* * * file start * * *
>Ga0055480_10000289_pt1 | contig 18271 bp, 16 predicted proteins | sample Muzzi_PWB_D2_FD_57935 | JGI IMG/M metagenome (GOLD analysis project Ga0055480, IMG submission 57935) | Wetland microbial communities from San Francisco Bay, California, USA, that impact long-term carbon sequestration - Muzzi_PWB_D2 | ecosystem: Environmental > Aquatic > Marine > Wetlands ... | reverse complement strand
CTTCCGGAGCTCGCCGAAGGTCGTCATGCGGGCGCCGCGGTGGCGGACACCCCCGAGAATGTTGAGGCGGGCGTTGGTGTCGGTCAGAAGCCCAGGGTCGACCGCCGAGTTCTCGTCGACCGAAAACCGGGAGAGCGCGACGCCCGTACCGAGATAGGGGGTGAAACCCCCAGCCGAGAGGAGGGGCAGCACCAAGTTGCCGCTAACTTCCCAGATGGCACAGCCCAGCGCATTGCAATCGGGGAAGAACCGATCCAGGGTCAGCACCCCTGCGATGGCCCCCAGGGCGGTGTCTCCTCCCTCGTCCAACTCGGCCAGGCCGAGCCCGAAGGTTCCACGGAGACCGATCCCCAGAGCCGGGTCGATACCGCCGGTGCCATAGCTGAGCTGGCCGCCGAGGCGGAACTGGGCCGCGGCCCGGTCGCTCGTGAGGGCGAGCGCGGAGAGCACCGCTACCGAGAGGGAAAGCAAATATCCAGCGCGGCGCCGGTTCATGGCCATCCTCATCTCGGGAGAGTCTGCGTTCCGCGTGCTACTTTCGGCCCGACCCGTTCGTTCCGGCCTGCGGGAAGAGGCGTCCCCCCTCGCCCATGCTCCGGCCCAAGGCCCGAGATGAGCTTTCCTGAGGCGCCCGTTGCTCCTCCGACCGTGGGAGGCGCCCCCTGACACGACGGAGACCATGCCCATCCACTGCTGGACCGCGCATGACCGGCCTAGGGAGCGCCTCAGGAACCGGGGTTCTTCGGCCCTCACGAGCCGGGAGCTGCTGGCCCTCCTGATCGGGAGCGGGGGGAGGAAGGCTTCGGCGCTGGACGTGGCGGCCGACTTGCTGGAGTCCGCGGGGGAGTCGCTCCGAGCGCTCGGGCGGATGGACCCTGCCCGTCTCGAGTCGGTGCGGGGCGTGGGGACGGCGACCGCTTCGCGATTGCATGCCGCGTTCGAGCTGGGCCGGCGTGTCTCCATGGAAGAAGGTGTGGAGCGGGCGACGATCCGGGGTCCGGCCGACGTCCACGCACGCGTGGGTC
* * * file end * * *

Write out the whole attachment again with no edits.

>Ga0055480_10000289_pt1 | contig 18271 bp, 16 predicted proteins | sample Muzzi_PWB_D2_FD_57935 | JGI IMG/M metagenome (GOLD analysis project Ga0055480, IMG submission 57935) | Wetland microbial communities from San Francisco Bay, California, USA, that impact long-term carbon sequestration - Muzzi_PWB_D2 | ecosystem: Environmental > Aquatic > Marine > Wetlands ... | reverse complement strand
CTTCCGGAGCTCGCCGAAGGTCGTCATGCGGGCGCCGCGGTGGCGGACACCCCCGAGAATGTTGAGGCGGGCGTTGGTGTCGGTCAGAAGCCCAGGGTCGACCGCCGAGTTCTCGTCGACCGAAAACCGGGAGAGCGCGACGCCCGTACCGAGATAGGGGGTGAAACCCCCAGCCGAGAGGAGGGGCAGCACCAAGTTGCCGCTAACTTCCCAGATGGCACAGCCCAGCGCATTGCAATCGGGGAAGAACCGATCCAGGGTCAGCACCCCTGCGATGGCCCCCAGGGCGGTGTCTCCTCCCTCGTCCAACTCGGCCAGGCCGAGCCCGAAGGTTCCACGGAGACCGATCCCCAGAGCCGGGTCGATACCGCCGGTGCCATAGCTGAGCTGGCCGCCGAGGCGGAACTGGGCCGCGGCCCGGTCGCTCGTGAGGGCGAGCGCGGAGAGCACCGCTACCGAGAGGGAAAGCAAATATCCAGCGCGGCGCCGGTTCATGGCCATCCTCATCTCGGGAGAGTCTGCGTTCCGCGTGCTACTTTCGGCCCGACCCGTTCGTTCCGGCCTGCGGGAAGAGGCGTCCCCCCTCGCCCATGCTCCGGCCCAAGGCCCGAGATGAGCTTTCCTGAGGCGCCCGTTGCTCCTCCGACCGTGGGAGGCGCCCCCTGACACGACGGAGACCATGCCCATCCACTGCTGGACCGCGCATGACCGGCCTAGGGAGCGCCTCAGGAACCGGGGTTCTTCGGCCCTCACGAGCCGGGAGCTGCTGGCCCTCCTGATCGGGAGCGGGGGGAGGAAGGCTTCGGCGCTGGACGTGGCGGCCGACTTGCTGGAGTCCGCGGGGGAGTCGCTCCGAGCGCTCGGGCGGATGGACCCTGCCCGTCTCGAGTCGGTGCGGGGCGTGGGGACGGCGACCGCTTCGCGATTGCATGCCGCGTTCGAGCTGGGCCGGCGTGTCTCCATGGAAGAAGGTGTGGAGCGGGCGACGATCCGGGGTCCGGCCGACGTCCACGCACGCGTGGGTC